For the purposes of Earth Day (which really should be every day), I am going to exploit some family history:
My mom was a fan of compost long before compost cones made the whole setup easier. The little compost container by the side of the sink was a regular fixture in each of our successive homes. A homemade structure out in the back yard would contain all of our leftover fruit and vegetable peels. However, when I was in graduate school, my mom ordered a worm bin and put it in the basement.
The first day that the worm bin resided in the basement, my mom called the worm bin hotline to ask why the worms were looking so peaked and tired out. "They have jet lag," the customer service representative explained.
My mom asked, "Do they have personalities?"
The representative paused, and then said, "They have a collective personality."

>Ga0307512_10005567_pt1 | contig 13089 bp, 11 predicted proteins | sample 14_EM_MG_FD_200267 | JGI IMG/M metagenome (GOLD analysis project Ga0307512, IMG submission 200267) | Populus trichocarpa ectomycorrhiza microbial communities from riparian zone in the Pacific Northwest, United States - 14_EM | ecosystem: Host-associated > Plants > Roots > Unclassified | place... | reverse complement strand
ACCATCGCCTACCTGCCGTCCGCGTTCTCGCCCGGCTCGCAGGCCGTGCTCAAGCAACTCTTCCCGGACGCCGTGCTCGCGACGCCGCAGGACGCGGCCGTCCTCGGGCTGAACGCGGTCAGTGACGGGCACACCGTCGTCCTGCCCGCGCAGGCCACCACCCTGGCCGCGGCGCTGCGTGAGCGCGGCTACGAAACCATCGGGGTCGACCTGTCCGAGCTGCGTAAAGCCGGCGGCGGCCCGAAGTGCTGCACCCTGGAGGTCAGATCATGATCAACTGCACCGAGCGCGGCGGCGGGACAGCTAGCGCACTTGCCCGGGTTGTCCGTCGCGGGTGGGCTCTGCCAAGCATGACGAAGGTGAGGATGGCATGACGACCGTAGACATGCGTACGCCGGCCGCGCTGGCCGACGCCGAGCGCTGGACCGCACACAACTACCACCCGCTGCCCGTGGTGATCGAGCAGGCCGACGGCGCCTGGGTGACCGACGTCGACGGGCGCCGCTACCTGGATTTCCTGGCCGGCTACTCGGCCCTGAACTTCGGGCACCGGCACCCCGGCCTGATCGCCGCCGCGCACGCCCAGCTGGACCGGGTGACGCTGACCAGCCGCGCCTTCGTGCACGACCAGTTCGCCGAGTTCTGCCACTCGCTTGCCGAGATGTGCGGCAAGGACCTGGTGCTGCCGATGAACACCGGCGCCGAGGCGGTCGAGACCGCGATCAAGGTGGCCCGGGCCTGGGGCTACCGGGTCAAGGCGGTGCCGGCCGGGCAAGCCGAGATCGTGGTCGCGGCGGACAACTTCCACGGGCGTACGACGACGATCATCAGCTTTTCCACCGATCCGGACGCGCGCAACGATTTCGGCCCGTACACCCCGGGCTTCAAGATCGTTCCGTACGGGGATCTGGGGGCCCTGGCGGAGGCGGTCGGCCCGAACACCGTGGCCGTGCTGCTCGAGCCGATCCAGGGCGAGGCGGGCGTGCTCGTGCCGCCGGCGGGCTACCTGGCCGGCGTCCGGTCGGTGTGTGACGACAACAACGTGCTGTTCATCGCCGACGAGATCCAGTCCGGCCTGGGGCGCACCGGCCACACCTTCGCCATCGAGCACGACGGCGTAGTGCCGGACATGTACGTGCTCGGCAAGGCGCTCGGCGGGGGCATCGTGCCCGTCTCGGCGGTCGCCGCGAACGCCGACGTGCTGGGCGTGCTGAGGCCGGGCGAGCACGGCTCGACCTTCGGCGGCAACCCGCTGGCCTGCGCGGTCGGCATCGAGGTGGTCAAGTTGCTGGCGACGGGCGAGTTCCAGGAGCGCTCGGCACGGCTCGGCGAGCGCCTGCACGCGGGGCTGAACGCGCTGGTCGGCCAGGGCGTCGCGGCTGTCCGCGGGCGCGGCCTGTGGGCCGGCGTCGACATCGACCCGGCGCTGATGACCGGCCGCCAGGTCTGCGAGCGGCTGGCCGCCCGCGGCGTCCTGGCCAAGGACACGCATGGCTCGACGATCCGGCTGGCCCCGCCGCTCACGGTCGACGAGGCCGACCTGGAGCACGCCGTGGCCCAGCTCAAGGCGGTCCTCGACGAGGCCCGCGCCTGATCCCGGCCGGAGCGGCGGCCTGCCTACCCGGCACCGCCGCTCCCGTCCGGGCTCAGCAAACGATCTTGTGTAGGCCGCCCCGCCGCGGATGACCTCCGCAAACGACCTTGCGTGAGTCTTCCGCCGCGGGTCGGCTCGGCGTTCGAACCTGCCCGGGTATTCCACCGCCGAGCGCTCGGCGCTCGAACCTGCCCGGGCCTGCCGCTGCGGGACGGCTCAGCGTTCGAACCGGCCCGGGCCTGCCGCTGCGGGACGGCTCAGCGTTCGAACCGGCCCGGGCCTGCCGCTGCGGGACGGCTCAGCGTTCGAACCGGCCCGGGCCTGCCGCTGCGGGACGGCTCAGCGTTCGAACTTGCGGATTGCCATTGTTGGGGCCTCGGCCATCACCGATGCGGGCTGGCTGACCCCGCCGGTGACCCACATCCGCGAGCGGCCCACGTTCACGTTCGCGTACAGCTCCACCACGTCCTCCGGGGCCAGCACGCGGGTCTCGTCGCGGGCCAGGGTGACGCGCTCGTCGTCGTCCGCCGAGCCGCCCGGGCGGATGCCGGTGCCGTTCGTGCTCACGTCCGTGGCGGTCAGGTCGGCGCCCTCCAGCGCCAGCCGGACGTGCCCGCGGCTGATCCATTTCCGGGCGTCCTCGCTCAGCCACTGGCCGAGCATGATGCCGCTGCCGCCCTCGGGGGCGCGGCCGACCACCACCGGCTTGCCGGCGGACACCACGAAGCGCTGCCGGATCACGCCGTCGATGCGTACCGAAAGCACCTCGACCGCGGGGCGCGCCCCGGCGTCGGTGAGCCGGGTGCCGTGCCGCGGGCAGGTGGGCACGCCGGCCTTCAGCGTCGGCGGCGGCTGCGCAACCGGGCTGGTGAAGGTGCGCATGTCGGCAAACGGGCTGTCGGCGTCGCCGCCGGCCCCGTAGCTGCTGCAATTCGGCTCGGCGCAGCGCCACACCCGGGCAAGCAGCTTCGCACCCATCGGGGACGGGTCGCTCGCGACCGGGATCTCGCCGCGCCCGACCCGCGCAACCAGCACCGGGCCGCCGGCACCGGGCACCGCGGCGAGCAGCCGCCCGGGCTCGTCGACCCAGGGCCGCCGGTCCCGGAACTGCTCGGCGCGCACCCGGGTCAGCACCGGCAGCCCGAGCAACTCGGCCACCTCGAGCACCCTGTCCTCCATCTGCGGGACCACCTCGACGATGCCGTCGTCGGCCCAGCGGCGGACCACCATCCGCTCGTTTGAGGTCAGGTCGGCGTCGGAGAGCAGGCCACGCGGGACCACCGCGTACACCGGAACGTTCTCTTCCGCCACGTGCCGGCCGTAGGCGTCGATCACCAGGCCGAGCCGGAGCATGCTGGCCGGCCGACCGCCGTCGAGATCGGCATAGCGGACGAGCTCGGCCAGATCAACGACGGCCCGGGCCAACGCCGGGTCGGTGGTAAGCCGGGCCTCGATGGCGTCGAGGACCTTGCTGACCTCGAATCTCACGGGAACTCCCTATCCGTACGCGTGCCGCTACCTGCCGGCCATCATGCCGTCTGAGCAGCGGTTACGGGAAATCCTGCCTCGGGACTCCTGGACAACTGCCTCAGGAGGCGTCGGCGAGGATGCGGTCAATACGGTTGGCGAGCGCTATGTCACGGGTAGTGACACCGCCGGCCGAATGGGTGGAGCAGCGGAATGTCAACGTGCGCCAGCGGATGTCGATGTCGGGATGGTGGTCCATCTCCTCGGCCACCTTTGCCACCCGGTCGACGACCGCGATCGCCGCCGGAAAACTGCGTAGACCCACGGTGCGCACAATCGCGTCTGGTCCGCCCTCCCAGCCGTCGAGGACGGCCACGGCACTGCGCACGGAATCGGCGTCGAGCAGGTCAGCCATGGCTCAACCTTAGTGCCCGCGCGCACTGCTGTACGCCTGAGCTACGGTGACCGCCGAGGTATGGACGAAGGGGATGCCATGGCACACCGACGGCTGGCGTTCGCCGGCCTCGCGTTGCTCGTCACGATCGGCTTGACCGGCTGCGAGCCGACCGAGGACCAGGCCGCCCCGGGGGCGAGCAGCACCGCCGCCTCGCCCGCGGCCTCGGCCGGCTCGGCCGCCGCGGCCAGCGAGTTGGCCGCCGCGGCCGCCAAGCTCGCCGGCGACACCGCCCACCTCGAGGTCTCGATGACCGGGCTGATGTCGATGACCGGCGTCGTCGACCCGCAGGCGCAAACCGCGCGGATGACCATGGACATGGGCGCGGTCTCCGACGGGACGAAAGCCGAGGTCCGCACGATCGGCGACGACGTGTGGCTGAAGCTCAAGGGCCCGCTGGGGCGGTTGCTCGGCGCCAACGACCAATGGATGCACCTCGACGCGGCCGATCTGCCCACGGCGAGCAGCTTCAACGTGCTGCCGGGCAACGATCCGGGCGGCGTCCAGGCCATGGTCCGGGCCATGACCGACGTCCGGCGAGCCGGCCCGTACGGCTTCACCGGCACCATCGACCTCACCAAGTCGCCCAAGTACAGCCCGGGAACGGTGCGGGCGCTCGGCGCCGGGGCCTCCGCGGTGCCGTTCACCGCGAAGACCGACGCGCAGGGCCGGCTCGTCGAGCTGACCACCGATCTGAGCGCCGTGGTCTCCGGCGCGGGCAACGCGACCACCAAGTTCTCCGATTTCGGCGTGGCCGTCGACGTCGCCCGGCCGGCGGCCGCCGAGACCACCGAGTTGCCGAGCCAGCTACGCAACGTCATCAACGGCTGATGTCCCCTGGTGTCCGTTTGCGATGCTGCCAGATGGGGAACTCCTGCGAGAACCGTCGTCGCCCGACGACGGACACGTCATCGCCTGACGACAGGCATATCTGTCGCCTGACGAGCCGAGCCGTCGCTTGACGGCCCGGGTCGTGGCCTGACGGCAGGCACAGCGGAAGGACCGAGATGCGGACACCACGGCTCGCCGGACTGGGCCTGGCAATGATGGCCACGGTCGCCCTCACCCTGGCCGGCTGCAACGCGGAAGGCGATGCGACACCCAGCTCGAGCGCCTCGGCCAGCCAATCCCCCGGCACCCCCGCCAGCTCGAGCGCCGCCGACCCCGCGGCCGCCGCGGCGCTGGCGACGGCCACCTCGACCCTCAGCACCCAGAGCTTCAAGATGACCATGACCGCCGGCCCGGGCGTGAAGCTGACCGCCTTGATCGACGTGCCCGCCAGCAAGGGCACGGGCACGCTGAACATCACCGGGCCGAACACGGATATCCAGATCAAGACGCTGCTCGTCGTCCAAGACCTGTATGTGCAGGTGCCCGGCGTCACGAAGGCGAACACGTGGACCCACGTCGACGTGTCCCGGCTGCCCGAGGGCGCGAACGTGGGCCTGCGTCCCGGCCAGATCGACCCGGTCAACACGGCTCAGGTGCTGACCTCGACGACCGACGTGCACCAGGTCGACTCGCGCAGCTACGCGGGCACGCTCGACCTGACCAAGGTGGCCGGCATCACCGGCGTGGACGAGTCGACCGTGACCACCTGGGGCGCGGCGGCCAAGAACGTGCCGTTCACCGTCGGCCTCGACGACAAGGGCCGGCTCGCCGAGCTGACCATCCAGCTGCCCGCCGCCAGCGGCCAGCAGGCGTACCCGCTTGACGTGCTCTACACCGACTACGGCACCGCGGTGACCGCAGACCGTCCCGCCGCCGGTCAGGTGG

Soon after, the worms staged their first jailbreak. Mom got them back into the bin, but after that, my brothers and I refused to go near it. My mom tried to convince my brothers and me that the worms were actually good tenants. We said NOTHING DOING, and told her that we would continue to put fruit and veggie scraps into the compost container upstairs, but when it came to feeding the worms, she was on her own. Every time the worms broke free, mom would yell, "Worm alert! Worm alert!" and try to get us to help her round them up. We were stubbornly uncooperative. Years later, when the worms finally died, my mother wept over their carcasses.*
These days, vermiculture is quite fashionable. My daughter does not care for most animals, but is a fan of insects and earthworms. I might be persuaded to host a "wormery" for her sake, but not until all of the other household projects on our list have been completed. That's a pretty safe statement to write.
Happy Earth Day!
*Yes, okay, that is an exaggeration. Many thanks to my mom for letting me take creative license with this story.